Cheeba Implementation: Day 4
Another day in paradise! We’ve been staying at the Namalundu Guest House, about 45 minutes from Cheeba. There are rolling hills all around us. We are near the end of the dry season so the ground and trees have lost their regular verdant color. Sometimes we even see baboons! The air sometimes has a smoky haze, as many farmers burn their fields in preparation for harvest. We are spread across three rooms at the guest house, the largest sleeps five of us. We are getting used to sleeping under mosquito nests and sharing two bathrooms. We have electricity, some internet, and authentic Zambian cooking every morning and night.
The main ingredient in the food is maize. Nshima is a ball of ground maize mixed with water that you mold and then use to pick up the rest of your food, referred to as relish. Relish can include sauce made of tomatoes and onions. It also includes the meat, which can be chicken or fish. The fish is usually kapenta and you eat it whole. Sometimes there are boiled potatoes and rice along with the nshima and relish. For breakfast, typically we have hard boiled eggs, toast, and sometimes fruit. One day we had soaked maize that you mixed with fermented milk and sugar to make a concoction with similar consistency to oatmeal.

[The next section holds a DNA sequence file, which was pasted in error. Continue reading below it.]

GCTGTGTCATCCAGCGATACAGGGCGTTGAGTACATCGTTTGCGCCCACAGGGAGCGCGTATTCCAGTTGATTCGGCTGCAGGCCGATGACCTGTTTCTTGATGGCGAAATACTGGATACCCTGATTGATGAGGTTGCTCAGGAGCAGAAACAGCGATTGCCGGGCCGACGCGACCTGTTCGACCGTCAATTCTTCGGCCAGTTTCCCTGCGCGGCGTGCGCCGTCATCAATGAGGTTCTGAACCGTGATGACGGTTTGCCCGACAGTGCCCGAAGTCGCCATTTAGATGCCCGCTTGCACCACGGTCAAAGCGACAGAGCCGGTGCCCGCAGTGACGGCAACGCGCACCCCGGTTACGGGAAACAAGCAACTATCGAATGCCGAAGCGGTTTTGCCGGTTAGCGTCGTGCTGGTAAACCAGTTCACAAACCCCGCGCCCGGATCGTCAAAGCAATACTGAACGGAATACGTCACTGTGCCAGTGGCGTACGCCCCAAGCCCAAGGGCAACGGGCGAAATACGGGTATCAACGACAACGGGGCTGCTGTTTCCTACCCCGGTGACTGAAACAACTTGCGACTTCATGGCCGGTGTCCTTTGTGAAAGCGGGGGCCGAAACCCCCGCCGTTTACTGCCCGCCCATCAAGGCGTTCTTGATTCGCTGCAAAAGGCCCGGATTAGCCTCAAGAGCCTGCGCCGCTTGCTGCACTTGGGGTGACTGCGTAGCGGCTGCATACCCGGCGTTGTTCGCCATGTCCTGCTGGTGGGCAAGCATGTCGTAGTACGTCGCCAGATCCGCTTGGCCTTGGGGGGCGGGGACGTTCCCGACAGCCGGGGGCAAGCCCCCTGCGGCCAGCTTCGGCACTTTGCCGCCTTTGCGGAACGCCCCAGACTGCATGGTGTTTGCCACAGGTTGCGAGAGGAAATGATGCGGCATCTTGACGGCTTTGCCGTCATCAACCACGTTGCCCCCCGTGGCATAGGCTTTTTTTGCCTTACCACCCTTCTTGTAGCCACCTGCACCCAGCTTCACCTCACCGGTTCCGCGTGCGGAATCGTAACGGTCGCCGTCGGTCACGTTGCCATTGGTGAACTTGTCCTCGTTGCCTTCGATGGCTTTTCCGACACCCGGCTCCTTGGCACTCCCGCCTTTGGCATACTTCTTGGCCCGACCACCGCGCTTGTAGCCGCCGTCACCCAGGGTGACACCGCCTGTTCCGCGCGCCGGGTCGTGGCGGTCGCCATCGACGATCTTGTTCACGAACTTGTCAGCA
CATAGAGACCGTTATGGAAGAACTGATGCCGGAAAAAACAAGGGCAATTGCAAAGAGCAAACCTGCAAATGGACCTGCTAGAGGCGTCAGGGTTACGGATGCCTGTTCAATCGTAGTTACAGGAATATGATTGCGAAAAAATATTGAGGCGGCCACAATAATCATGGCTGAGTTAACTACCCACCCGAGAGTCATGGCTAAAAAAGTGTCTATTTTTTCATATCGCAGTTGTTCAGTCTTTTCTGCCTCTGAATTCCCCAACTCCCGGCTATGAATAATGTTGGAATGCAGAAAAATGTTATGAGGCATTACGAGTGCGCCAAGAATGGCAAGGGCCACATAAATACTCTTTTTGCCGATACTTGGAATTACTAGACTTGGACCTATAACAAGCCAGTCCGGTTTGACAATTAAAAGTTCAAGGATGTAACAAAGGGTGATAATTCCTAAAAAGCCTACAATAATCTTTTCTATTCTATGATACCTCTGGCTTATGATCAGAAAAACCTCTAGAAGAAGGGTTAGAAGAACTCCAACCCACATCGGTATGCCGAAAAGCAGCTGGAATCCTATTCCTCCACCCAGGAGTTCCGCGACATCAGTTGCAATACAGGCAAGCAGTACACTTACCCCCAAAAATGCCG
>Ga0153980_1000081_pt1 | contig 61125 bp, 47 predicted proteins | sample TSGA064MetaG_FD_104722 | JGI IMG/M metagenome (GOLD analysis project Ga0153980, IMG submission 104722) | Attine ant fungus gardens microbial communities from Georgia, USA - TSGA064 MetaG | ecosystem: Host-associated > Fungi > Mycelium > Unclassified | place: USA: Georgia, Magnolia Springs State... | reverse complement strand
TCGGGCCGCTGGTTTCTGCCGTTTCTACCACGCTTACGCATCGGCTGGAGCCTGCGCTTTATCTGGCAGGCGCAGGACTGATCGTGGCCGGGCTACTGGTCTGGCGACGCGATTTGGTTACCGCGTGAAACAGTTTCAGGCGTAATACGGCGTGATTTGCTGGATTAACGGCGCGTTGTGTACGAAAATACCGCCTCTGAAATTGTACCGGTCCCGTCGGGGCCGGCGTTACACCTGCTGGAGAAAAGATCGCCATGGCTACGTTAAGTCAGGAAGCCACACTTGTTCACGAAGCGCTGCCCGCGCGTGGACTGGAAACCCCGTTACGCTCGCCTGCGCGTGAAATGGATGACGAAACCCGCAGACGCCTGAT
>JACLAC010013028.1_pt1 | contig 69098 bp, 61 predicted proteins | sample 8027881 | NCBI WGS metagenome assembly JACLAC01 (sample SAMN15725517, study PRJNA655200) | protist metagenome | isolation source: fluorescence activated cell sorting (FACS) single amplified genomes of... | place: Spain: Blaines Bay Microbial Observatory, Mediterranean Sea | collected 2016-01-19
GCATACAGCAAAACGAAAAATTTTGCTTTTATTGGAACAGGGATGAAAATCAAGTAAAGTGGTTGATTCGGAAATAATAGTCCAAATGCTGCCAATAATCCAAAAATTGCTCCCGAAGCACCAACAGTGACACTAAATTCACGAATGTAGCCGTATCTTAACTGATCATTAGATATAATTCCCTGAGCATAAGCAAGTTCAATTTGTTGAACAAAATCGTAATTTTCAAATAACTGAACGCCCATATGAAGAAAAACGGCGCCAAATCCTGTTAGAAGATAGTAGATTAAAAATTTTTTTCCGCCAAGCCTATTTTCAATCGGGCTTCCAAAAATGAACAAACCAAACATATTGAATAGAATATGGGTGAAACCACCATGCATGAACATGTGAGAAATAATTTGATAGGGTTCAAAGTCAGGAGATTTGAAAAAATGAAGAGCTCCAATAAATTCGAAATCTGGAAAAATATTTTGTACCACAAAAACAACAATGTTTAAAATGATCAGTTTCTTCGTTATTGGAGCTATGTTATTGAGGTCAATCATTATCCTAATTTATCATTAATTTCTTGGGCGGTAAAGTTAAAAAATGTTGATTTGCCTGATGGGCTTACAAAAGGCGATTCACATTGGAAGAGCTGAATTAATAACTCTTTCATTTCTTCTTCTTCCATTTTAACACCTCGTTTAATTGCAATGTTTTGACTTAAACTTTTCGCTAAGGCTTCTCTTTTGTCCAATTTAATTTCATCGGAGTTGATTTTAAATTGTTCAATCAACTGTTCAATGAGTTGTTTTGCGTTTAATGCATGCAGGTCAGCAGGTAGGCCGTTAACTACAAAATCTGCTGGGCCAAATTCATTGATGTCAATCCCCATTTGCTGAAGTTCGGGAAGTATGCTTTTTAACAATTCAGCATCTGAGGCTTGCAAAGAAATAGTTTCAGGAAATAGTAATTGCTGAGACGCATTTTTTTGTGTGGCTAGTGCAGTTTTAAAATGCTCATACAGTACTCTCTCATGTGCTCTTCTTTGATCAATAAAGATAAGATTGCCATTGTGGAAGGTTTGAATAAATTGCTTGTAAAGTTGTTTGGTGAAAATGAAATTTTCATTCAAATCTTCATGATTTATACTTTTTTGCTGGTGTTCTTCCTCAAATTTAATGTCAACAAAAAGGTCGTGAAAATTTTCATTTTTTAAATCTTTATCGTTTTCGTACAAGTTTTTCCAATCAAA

In Cheeba, Sun Ray continued installing equipment on the kiosk today. They began mounting the solar panels on the roof of the kiosk. The kiosk uses nine large 320 watt solar panels, together capable of producing nearly three kilowatts of power! Most homes in the U.S. regularly use more than this, but it is more than enough to power the freezers, sewing machines, cell phones, hair clippers, and lights in the kiosk. It’s enough energy for change.
Jeremiah, Henry, and Fikani travelled to Kafue for additional supplies. Kafue is about an hour away, and is the closest large city (it even has a shopping mall!). We spent most of the day visiting hardware stores for materials to construct an antenna to boost the cellular reception of the Data Acquisition System (DAS). We install a DAS at all of our energy kiosks. The DAS is continuously measuring the voltage, current, temperature, sunlight, and other important quantities in and around the kiosk. Every few minutes, it transmits the data to the cloud where our team can view it from anywhere in the world. It helps us monitor the system and know how it is doing. For example, we can use the data to know if we can add more freezers. We also use the data to help us design future energy kiosks. KWH volunteer engineers and students from Seattle University work to design the DAS. When we do have downtime, football (soccer) is the name of the game. We never have trouble finding people to play with us!